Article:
Beware of Tricolsan in Cleaning Products
June 4th, 2013
Why do we need to be concerned about Triclosan?
Triclosan is an antibacterial chemical found in many consumer products, especially liquid hand soap and dishwashing detergent. It is also an ingredient in some toothpastes, face washes, deodorants, and even antibacterial plastics and fabrics used for things like cutting boards, gym mats and shoe insoles.
Triclosan is linked to liver and inhalation toxicity. Even low levels may disrupt thyroid function. It can end up in lakes, rivers and other water sources, where it is very toxic to aquatic life. The American Medical Association recommends against using triclosan in the home because it may encourage bacterial resistance to antibiotics. And, researchers from the University of Michigan’s School of Public Health found, after surveying 27 different studies conducted between 1980 and 2006 on the effectiveness of antibacterial soaps, that washing hands with products containing triclosan was no more effective in preventing infectious illness—and did not remove any more bacteria—than plain soaps.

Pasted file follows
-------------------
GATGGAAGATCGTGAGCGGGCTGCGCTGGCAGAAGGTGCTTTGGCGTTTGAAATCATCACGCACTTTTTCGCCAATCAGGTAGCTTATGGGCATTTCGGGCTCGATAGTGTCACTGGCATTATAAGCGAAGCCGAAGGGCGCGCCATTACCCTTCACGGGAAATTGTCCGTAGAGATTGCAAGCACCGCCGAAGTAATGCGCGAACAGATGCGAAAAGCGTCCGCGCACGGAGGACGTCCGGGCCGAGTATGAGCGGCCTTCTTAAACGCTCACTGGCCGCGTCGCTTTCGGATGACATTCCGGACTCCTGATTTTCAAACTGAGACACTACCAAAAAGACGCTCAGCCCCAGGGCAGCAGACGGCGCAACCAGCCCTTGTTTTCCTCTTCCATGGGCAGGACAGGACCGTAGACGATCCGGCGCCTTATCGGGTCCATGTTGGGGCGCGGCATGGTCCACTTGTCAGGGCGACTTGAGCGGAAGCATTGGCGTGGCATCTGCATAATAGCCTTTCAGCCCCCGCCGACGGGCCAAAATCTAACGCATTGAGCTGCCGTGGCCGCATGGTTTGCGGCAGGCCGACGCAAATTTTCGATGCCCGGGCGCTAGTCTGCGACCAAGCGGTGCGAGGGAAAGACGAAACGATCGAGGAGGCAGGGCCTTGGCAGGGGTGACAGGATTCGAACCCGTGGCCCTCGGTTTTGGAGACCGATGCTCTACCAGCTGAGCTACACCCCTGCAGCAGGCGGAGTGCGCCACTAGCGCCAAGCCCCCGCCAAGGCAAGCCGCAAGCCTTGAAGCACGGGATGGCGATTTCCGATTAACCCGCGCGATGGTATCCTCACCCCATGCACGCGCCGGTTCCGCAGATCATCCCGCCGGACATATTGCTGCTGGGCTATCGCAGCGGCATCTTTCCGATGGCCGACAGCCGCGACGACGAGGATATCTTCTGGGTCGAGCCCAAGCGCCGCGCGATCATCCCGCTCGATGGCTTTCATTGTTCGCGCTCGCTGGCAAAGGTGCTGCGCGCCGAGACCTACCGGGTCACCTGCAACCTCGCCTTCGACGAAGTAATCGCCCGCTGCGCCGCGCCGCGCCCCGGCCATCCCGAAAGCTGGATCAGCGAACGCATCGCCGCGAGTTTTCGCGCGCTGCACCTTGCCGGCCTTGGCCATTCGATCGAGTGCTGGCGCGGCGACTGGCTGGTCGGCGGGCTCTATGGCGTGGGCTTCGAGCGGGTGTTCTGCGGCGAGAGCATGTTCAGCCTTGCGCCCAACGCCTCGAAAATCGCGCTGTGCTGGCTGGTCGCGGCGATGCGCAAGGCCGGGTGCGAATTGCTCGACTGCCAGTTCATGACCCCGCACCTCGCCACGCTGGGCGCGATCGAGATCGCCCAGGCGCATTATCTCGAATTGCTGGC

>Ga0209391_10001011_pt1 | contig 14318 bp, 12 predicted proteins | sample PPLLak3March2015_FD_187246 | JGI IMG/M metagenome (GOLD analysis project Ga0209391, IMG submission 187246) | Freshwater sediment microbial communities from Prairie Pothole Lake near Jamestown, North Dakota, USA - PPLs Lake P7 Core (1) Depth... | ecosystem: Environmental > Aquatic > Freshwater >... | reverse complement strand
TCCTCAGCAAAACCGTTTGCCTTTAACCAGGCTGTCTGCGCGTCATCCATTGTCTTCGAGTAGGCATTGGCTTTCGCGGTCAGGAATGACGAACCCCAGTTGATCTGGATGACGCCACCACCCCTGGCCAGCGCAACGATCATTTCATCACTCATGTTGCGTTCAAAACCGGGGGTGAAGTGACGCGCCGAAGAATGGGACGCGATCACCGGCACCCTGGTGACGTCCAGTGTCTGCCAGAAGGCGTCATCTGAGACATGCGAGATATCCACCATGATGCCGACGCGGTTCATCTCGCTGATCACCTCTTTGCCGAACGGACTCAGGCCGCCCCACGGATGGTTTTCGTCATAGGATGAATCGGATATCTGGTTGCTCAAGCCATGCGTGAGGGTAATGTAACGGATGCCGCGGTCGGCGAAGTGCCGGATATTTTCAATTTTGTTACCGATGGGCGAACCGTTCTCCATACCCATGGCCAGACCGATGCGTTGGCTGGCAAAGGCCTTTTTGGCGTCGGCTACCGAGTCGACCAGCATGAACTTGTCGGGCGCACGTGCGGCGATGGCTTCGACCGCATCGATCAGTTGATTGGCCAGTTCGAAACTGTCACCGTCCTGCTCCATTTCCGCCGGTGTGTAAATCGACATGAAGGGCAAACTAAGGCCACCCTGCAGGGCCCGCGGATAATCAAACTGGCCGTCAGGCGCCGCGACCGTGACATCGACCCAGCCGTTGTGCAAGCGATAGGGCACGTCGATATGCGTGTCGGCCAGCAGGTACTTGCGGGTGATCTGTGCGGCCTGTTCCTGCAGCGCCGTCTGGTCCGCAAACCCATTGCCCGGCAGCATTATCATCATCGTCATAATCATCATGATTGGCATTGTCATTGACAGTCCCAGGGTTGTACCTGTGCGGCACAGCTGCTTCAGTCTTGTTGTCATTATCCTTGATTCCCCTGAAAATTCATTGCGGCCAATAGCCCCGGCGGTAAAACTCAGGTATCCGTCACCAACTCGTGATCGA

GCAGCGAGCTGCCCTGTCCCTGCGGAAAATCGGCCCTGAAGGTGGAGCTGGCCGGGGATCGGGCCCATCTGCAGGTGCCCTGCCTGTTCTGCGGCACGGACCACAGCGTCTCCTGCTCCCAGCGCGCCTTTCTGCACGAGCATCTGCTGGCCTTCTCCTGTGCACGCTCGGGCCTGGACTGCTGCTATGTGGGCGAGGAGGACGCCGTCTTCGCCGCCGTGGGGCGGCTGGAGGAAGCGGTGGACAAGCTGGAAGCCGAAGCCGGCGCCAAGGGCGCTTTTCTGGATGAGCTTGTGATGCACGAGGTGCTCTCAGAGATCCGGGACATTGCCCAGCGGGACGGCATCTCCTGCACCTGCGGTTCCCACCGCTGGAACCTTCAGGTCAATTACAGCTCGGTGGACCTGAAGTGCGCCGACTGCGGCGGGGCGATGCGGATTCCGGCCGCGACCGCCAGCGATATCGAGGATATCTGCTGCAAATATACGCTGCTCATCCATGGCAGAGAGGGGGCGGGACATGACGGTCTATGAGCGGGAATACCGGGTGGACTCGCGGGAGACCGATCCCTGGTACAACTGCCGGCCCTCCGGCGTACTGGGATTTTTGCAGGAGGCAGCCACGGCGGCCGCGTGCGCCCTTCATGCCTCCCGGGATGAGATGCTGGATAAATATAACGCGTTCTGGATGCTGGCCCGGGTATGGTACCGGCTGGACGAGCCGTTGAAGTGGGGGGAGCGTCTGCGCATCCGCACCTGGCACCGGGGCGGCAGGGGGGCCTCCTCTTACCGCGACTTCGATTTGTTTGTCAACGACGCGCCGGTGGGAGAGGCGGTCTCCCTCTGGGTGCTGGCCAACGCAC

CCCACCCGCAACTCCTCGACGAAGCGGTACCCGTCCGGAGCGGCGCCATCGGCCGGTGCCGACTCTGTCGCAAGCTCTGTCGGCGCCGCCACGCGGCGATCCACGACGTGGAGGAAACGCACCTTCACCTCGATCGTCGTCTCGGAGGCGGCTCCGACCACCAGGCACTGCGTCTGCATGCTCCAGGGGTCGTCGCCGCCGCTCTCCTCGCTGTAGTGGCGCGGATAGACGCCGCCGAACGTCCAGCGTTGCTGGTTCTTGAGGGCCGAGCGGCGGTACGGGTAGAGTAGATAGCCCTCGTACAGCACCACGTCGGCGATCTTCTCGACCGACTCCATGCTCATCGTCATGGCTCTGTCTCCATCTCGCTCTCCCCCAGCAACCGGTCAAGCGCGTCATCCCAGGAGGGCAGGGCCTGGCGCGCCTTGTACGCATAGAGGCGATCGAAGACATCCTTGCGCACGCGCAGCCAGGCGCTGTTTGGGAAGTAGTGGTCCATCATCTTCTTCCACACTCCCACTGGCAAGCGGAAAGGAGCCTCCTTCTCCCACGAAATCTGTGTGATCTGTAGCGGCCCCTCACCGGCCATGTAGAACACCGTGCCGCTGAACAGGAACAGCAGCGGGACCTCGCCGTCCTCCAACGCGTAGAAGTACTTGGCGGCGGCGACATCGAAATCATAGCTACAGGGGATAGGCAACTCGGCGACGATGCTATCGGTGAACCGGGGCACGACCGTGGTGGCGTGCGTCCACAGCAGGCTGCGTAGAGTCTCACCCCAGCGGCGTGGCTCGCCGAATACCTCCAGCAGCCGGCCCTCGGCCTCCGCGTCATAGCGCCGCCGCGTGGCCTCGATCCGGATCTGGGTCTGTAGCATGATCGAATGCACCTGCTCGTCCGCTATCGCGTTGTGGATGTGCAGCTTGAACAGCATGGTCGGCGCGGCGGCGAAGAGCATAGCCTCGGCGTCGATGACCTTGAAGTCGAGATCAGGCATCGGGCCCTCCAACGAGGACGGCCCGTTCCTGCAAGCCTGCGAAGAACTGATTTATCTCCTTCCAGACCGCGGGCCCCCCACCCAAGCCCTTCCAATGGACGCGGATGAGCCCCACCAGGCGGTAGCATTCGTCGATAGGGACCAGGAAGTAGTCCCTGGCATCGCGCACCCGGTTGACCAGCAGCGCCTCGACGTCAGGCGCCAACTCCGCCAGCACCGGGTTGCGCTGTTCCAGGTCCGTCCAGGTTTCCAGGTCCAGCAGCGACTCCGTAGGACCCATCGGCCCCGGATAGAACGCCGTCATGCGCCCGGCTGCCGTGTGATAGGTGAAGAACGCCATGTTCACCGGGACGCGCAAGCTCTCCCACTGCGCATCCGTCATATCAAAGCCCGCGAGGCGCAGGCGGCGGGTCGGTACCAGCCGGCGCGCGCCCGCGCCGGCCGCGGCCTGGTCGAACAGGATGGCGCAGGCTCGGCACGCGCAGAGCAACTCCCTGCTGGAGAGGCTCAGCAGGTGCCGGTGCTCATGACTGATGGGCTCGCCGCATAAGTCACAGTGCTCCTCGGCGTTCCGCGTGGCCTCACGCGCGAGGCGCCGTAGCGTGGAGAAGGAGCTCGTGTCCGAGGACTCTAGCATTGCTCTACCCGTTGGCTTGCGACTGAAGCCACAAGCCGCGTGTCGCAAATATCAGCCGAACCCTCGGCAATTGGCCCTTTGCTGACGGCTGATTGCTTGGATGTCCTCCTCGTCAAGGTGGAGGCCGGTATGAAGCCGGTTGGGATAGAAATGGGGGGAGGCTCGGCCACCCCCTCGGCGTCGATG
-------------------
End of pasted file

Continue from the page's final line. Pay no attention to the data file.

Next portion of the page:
Tip: Read the labels on your personal care products so you can avoid triclosan and its chemical cousin triclocarban. And forgo antibacterial soap and other products (think toothbrushes, toys and cutting boards) that have labels like “antibacterial,” “fights germs,” “protects against mold” or that make claims such as “odor-fighting,” or “keeps food fresher, longer.”
About the EWG: “The Environmental Working Group is the nation’s leading environmental health research and advocacy organization. Our mission is to serve as a watchdog to see that Americans get straight facts, unfiltered and unspun, so they can make healthier choices and enjoy a cleaner environment. We use the power of information to create cutting-edge research and advocacy that transform government policies and the marketplace in order to conserve land and water, produce and use energy responsibly and ensure that food and consumer products are free of harmful chemicals. We investigate government subsidies that encourage wasteful practices, and we support policies that promote thoughtful stewardship of our land and natural resources.”
Learn more about toxins in everyday products at: http://www.ewg.org/